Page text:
I set one of my TSR goals for this year to be following through on at least one of the two series I’ve nebulously started, but I haven’t quite pinned down what I wanted to write. Until today. I’ve revisited a series that I’ve had on my TBR for a while, and now I’ve got a little bit of inspiration. Because, you know, isn’t it kind of weird that in a lot of series featuring siblings, they all have sex that’s pretty much…the same?
I mentioned this to Holly and Ingrid a long time ago, thinking about the Bridgerton books. Or the Cynster books (in which case it’s not all siblings, but the whole extended family of cousins). Some of Eloisa James’s series. (I used to read mostly a very specific kind of historical romance – can you tell?) Or name-a-series. I remember being delightedly surprised when it looked like Lisa Kleypas was going to finally have a little deviation in the Ravenels series when Gabriel was all up in his feelings about how kinky he was…only for the moment to arrive and he simply held Pandora’s hands behind her back. Was it your relatively standard histrom heat? Perhaps not. Was it depraved, like Gabriel intimated? Uh, no.
To a certain extent, this is understandable. On the one hand, lower-heat, vanilla, P-in-V sex is perhaps more common in the general public than name-another-sexytimes. Or at least more common for a first interlude, which is typically what we’re getting in these series. People might not be so inclined to get wild with a bunch of kink and dirty talk before they get more comfortable together. On the other hand, there is something to be said for an author’s brand, and it’s easy to consider that an author would stick to a) what they’re comfortable writing and b) what is selling for them. And there is the writing advice to treat sex like a sub-plot, in which case it’ll be at least three scenes escalating that “sub-plot”, which often ends up being something like: missed the kiss, finally kiss, genital stimulation, penetrative sex. So there’s a bit of a formula there.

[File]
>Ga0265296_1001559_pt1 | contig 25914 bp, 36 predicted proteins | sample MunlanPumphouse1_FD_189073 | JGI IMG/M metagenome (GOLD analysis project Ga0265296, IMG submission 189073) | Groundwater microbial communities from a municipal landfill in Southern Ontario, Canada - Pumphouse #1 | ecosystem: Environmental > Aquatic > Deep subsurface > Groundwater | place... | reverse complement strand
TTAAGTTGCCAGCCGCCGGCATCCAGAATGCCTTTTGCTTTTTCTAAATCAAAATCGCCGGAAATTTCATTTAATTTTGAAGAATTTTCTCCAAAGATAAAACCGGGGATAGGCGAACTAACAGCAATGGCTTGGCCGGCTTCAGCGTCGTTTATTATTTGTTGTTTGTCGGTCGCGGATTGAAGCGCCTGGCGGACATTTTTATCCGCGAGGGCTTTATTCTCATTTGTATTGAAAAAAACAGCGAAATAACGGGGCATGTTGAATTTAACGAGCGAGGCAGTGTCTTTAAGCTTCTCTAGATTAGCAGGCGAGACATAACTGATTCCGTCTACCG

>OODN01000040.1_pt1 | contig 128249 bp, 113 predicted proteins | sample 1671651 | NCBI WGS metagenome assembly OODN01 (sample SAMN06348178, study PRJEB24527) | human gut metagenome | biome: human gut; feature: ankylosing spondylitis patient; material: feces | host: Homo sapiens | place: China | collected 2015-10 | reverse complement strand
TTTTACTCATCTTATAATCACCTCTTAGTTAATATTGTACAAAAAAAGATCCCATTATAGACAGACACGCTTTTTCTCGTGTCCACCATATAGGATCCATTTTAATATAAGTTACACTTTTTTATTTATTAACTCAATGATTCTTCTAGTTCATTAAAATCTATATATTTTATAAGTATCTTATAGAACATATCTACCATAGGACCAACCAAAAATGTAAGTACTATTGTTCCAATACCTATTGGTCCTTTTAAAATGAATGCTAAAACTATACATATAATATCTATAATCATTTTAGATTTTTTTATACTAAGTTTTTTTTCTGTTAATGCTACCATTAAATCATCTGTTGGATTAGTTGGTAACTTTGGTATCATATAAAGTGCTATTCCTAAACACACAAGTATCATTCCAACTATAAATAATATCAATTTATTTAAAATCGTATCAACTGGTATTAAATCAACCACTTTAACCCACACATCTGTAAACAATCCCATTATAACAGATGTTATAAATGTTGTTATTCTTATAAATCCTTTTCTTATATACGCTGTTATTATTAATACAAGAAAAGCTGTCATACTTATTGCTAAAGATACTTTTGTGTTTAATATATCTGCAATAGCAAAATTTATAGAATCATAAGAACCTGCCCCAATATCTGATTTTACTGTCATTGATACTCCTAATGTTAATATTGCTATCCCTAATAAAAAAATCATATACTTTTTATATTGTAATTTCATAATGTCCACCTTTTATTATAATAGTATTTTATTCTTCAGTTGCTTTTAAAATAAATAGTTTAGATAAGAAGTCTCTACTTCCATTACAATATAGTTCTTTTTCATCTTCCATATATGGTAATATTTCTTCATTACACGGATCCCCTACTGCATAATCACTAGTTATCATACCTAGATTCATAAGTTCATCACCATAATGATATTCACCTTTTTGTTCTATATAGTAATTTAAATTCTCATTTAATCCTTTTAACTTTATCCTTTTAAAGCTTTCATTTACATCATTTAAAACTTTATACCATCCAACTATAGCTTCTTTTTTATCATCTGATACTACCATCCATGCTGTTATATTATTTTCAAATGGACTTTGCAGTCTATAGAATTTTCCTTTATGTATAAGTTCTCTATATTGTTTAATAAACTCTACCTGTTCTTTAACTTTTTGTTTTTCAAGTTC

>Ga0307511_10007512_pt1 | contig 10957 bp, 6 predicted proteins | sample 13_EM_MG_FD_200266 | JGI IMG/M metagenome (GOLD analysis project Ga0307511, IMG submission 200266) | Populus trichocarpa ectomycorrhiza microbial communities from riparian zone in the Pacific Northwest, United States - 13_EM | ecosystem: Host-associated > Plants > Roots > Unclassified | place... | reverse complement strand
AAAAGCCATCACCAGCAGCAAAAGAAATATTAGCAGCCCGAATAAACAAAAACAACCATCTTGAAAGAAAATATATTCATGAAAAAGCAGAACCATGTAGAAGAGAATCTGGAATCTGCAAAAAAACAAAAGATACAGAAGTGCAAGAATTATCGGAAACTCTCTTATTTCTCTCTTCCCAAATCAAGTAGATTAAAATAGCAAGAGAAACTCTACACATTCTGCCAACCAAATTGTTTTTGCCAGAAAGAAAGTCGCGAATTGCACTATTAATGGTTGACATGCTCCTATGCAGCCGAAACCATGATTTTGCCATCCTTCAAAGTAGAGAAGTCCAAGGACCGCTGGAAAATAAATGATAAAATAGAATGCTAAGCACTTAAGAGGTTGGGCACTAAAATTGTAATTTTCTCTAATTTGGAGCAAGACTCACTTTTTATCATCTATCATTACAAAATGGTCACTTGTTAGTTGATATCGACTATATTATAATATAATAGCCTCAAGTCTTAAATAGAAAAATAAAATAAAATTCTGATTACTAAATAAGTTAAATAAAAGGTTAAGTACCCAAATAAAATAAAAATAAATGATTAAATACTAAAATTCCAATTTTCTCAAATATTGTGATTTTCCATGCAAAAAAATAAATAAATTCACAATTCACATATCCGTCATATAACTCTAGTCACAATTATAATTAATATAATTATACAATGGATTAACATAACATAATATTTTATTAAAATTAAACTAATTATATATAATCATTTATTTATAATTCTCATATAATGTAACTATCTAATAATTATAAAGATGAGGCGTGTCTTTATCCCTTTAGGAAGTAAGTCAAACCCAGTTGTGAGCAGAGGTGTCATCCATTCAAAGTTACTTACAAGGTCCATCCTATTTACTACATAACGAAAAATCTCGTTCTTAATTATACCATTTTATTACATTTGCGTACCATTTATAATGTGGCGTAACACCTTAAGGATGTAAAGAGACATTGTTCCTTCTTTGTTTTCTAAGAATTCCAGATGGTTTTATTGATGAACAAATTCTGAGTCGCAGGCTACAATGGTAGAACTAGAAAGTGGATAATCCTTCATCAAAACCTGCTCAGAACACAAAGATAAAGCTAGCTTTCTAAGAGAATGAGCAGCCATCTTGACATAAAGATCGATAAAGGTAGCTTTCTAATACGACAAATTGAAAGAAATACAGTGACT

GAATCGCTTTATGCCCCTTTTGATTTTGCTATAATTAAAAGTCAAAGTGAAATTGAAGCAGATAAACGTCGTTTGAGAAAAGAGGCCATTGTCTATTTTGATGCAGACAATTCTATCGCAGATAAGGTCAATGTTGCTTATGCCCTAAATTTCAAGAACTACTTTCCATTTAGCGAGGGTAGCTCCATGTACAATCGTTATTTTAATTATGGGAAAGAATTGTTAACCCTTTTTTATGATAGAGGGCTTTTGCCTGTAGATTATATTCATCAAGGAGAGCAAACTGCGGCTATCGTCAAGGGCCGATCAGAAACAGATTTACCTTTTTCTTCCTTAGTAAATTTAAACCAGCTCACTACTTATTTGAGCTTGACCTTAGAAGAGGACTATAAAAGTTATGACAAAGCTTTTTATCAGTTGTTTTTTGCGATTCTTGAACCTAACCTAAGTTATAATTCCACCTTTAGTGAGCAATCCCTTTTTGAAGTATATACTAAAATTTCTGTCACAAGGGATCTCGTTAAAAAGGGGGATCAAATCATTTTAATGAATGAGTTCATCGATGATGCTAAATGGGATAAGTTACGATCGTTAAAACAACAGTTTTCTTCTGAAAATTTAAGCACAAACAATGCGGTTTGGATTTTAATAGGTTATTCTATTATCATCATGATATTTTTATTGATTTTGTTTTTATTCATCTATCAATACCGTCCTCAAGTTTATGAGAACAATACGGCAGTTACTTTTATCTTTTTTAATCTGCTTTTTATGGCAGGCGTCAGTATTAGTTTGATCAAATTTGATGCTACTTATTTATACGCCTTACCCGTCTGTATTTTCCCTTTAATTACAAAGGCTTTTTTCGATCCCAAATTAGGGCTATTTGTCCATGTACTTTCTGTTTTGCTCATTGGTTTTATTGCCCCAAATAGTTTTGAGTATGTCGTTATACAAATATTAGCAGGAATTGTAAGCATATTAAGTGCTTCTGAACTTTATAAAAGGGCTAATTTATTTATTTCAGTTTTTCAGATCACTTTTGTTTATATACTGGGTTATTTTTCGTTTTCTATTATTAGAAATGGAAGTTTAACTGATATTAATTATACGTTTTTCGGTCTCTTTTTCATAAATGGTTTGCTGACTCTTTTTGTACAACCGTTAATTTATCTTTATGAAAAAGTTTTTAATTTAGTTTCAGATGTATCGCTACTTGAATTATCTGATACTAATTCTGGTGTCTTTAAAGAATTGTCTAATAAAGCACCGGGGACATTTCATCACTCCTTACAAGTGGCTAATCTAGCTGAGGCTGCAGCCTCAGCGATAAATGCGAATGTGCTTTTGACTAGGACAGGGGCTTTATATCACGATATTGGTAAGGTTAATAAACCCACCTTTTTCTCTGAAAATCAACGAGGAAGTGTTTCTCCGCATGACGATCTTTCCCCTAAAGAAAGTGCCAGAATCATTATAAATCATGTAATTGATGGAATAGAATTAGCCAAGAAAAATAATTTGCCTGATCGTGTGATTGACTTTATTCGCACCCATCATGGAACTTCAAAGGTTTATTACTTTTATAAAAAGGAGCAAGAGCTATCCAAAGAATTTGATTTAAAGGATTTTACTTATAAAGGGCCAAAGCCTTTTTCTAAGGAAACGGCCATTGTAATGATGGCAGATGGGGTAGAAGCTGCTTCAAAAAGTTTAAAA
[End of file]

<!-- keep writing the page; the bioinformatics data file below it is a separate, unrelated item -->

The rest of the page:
I’m very focused on the vanilla sex here, but I would probably have a similar reaction to a long sibling series in which they all have the exact same super kinky sex. I think it’s just that personally I haven’t read a lot of sibling series by an author who writes kinkier sex, and also in my experience authors who write kink seem to like to explore different kinds of kink. Although, I will say that I noticed during my Kristen Ashley binge that, like, all of the Rock Chick guys have pretty much the same kind of sex, so it’s not a strictly sibling series thing, but in my head I can make allowances for a friend group having more similarities/similar mindsets than a family where the relationship isn’t chosen. If that makes sense.
Anyway, it’s just struck me as weird that every single family member in a huge series ends up having the same sex. Same emotional beats. Same verbal rhythm. It seems to me like a place where an author’s heat-level brand and real life might not jive.
So back to the series that I’ve been reading and the reason that I thought of this for my first post about sex writing: I’ve been continuing the Bergman Brothers series by Chloe Liese, and the siblings don’t all have the same kind of sex. (Full disclosure: I skipped the marriage in trouble book 3 because Holly read it, and I’m so hot/cold about marriages in trouble that it was the best choice for me right now.) The series is pretty great, and it’s all down to the fact that Liese really ties the characters’ feelings about their sexual interactions to their personal journeys and to the way they emotionally engage with each other. So the communication is different. The concerns and comfort levels are different. Some of the kinks are different. They’re not significantly different. But enough to make me really feel like each sibling’s relationship is a unique emotional and physical bond. So that’s pretty cool.
Have you noticed any trends like this in your own reading? I’d love to hear your thoughts!